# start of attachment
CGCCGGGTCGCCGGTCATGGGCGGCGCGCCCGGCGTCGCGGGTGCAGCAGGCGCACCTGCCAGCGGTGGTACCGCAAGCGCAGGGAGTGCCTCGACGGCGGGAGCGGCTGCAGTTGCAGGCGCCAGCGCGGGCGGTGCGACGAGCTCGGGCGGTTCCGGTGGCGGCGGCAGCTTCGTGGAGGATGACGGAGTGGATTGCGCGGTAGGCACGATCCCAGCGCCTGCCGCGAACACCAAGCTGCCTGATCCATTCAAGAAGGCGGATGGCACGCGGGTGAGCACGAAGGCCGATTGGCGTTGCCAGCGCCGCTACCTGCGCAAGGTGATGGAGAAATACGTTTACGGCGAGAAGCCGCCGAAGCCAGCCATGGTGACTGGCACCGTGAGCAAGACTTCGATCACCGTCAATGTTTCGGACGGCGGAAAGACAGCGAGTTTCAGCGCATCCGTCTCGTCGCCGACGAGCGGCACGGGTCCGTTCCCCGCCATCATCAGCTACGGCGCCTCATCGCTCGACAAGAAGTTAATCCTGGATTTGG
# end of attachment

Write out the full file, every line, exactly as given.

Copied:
CGCCGGGTCGCCGGTCATGGGCGGCGCGCCCGGCGTCGCGGGTGCAGCAGGCGCACCTGCCAGCGGTGGTACCGCAAGCGCAGGGAGTGCCTCGACGGCGGGAGCGGCTGCAGTTGCAGGCGCCAGCGCGGGCGGTGCGACGAGCTCGGGCGGTTCCGGTGGCGGCGGCAGCTTCGTGGAGGATGACGGAGTGGATTGCGCGGTAGGCACGATCCCAGCGCCTGCCGCGAACACCAAGCTGCCTGATCCATTCAAGAAGGCGGATGGCACGCGGGTGAGCACGAAGGCCGATTGGCGTTGCCAGCGCCGCTACCTGCGCAAGGTGATGGAGAAATACGTTTACGGCGAGAAGCCGCCGAAGCCAGCCATGGTGACTGGCACCGTGAGCAAGACTTCGATCACCGTCAATGTTTCGGACGGCGGAAAGACAGCGAGTTTCAGCGCATCCGTCTCGTCGCCGACGAGCGGCACGGGTCCGTTCCCCGCCATCATCAGCTACGGCGCCTCATCGCTCGACAAGAAGTTAATCCTGGATTTGG